If you aren’t a regular viewer of Fox News, you might think the network is consumed only with stories about frightening Black people and perfidious liberals. Not so — Fox also finds heroes to praise, the righteous and the brave who will defend the principles they espouse.
Not only have they shut down large portions of the city, but they’ve also been honking their horns at all hours, in an apparent attempt to drive residents out of their minds.
Now Republican politicians are getting into the act: After GoFundMe announced that it would be returning money raised for the truckers, whose ranks include a variety of far-right cranks, Gov. Ron DeSantis of Florida and Attorney General Ken Paxton of Texas announced they’d be mounting investigations of the company. And of course, Donald Trump — who as president loved nothing more than sitting in a truck like a big boy — expressed his support for the truckers.
It’s somewhat ironic that DeSantis would come to the defense of these protesters, because in the past he hasn’t looked on the exercise of that particular right with a great deal of sympathy. Last April, he enthusiastically signed a bill that makes it a felony to block traffic in a protest and “grants civil legal immunity to people who drive through protesters blocking a road," as the Orlando Sentinel put it.
But of course, that was when everyone considered blocking traffic to be a protest tactic associated with the left, including demonstrations after George Floyd’s murder. When right-wingers do it, it’s entirely different!
The animating idea here appears to be that the value of free speech and the forms it takes should be judged solely on whether they’re motivated by ideas you agree with. Perhaps DeSantis should include a provision to that effect the next time he signs a law dictating what teachers are and are not allowed to say in the classroom.
This group of truckers — who represent a small minority even among their own profession — probably have more support among American conservatives than they do in their own country. One poll found 65 percent of Canadians agree that the convoy was a “small minority of Canadians who are thinking only about themselves and not the thousands of Canadians who are suffering through delayed surgeries and postponed treatments because of the growing pandemic.”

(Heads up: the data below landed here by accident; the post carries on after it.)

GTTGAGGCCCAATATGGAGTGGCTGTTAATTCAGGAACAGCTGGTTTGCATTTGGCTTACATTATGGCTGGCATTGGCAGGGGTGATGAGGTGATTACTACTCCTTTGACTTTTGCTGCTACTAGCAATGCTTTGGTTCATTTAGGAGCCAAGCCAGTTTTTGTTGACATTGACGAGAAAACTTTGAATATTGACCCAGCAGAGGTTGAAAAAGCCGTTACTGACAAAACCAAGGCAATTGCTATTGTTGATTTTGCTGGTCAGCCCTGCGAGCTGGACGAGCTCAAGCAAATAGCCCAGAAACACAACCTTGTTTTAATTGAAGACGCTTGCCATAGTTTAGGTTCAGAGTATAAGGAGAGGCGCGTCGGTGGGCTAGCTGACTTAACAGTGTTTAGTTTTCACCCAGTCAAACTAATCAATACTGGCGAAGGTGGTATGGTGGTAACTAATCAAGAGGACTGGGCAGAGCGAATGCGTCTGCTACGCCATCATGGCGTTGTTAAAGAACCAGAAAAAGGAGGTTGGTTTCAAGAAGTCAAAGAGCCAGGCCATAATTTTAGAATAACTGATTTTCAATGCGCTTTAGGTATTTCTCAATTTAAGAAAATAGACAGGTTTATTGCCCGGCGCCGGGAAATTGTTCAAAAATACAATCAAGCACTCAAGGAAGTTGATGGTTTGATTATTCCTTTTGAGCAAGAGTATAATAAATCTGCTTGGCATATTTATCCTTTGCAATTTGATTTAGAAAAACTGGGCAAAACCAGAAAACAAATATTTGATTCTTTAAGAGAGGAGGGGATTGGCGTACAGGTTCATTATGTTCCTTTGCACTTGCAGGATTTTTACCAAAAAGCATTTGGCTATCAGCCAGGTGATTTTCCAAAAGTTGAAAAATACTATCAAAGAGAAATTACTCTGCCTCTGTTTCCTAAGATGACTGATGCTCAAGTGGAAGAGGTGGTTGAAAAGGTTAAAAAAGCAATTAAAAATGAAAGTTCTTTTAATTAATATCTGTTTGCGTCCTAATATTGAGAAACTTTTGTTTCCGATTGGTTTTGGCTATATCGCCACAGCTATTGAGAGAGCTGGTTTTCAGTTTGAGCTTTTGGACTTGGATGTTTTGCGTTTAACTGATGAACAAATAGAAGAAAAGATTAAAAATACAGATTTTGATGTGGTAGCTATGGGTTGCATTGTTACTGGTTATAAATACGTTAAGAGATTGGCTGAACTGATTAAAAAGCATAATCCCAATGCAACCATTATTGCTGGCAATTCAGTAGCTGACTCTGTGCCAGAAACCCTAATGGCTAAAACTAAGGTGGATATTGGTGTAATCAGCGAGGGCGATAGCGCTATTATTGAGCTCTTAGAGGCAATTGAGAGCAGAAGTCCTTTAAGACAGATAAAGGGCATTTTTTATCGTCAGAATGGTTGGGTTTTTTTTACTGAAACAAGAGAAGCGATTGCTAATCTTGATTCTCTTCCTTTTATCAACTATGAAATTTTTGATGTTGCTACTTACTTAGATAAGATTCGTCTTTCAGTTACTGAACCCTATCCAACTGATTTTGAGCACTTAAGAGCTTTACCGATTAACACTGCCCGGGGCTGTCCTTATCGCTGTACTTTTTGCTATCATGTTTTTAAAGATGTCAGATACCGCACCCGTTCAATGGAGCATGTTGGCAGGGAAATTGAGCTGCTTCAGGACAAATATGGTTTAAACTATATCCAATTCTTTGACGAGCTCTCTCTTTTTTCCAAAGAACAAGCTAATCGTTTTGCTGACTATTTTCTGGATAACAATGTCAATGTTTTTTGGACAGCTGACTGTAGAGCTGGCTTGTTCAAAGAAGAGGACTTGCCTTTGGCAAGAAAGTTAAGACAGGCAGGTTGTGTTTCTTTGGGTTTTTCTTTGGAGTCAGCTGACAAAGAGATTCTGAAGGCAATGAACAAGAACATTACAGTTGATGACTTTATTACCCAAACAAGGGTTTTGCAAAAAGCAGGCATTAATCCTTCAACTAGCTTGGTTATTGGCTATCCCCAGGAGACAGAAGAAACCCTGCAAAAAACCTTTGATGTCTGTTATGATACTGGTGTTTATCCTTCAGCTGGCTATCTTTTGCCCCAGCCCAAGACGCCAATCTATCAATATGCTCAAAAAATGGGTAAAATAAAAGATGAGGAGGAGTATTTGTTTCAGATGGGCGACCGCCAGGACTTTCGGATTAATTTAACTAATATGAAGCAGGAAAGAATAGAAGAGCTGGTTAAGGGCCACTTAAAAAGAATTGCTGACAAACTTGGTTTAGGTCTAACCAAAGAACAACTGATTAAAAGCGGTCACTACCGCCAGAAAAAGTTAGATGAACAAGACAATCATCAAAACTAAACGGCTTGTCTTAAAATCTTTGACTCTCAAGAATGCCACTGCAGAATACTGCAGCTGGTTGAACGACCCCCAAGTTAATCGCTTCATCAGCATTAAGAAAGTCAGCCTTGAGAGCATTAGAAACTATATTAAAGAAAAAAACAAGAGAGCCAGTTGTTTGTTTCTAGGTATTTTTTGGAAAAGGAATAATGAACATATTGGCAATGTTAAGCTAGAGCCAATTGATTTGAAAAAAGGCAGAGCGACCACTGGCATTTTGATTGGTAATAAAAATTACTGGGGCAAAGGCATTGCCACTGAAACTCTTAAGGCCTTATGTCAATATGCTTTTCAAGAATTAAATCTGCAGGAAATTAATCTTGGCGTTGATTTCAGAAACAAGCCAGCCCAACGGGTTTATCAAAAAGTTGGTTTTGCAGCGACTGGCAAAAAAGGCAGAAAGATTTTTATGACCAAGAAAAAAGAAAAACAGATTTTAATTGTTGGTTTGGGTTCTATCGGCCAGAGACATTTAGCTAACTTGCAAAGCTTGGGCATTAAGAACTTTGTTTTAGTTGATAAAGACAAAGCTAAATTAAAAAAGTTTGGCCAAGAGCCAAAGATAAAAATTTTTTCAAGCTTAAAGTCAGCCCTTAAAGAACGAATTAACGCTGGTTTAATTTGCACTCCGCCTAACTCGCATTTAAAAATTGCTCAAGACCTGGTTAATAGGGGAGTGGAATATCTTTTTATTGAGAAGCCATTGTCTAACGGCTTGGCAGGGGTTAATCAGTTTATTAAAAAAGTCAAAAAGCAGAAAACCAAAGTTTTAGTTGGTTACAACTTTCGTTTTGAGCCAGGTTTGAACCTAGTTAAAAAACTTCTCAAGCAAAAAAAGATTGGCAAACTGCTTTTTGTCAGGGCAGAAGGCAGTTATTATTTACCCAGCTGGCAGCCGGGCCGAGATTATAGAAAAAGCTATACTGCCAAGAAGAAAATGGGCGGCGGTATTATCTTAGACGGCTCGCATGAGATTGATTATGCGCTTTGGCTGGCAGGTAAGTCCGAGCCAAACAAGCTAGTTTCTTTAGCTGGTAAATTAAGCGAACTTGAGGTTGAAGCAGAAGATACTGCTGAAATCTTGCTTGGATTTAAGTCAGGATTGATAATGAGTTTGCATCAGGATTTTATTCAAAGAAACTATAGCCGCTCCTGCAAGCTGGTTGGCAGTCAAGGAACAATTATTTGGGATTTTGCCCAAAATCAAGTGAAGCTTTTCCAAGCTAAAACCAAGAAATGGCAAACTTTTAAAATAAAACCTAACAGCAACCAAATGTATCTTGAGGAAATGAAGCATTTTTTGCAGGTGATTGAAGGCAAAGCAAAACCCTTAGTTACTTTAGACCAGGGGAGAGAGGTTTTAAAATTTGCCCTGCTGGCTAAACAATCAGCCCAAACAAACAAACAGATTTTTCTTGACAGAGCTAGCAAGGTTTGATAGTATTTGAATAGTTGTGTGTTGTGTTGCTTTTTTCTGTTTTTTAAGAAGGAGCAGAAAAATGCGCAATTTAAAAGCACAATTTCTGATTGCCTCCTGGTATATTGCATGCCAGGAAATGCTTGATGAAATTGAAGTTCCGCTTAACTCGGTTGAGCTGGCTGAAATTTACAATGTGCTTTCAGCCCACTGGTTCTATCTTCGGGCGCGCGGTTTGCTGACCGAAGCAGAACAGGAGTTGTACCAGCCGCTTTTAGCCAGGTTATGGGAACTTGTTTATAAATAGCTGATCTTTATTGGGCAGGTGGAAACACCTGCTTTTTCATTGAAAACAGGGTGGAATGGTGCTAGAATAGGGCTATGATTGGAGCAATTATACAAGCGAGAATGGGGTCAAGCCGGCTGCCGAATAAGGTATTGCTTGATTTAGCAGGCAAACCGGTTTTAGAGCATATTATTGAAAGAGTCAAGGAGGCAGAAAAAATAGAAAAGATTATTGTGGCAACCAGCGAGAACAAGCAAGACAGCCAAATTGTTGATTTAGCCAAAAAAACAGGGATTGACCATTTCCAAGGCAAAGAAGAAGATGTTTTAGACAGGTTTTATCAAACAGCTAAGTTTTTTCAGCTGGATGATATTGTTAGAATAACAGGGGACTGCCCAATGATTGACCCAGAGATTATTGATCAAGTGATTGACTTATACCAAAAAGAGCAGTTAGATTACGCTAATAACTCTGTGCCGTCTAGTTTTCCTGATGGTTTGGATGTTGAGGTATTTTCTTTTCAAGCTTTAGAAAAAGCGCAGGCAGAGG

It’s important to understand that Canada, where people tend to be sensible and polite, has had nothing like the partisan polarization around the pandemic that we’ve seen here. According to their government, nearly 83 percent of Canadians over age 5 have been fully vaccinated; the number in the United States is 64 percent. And while the Conservative Party is a bit more hesitant about public health mandates than the ruling Liberal Party, the differences have been relatively small, and there has been far less of the identity-based demagoguery we’ve seen from prominent Republicans in the United States.
There are a couple of interesting things going on here. The first is that the American right increasingly sees itself as part of a transnational movement, embodied in its embrace of both bottom-up populist protests like the truckers, and top-down authoritarianism like what we see in Hungary or Russia.
The second is that the party of “law and order” has come to fully embrace law-breaking and disorder, as long as it’s performed by people the party has sympathy for. Led by Trump, more and more Republicans have come to see the Jan. 6 insurrection as a noble feat of patriotism, not a thuggish betrayal of American democracy.
Just imagine if a bunch of Black Lives Matter protesters shut down half of D.C. with their vehicles, then sat on their horns for hours on end. What do you think Carlson would say about them? What sort of tactics would DeSantis suggest might be used to clear the area?
We all know the answer.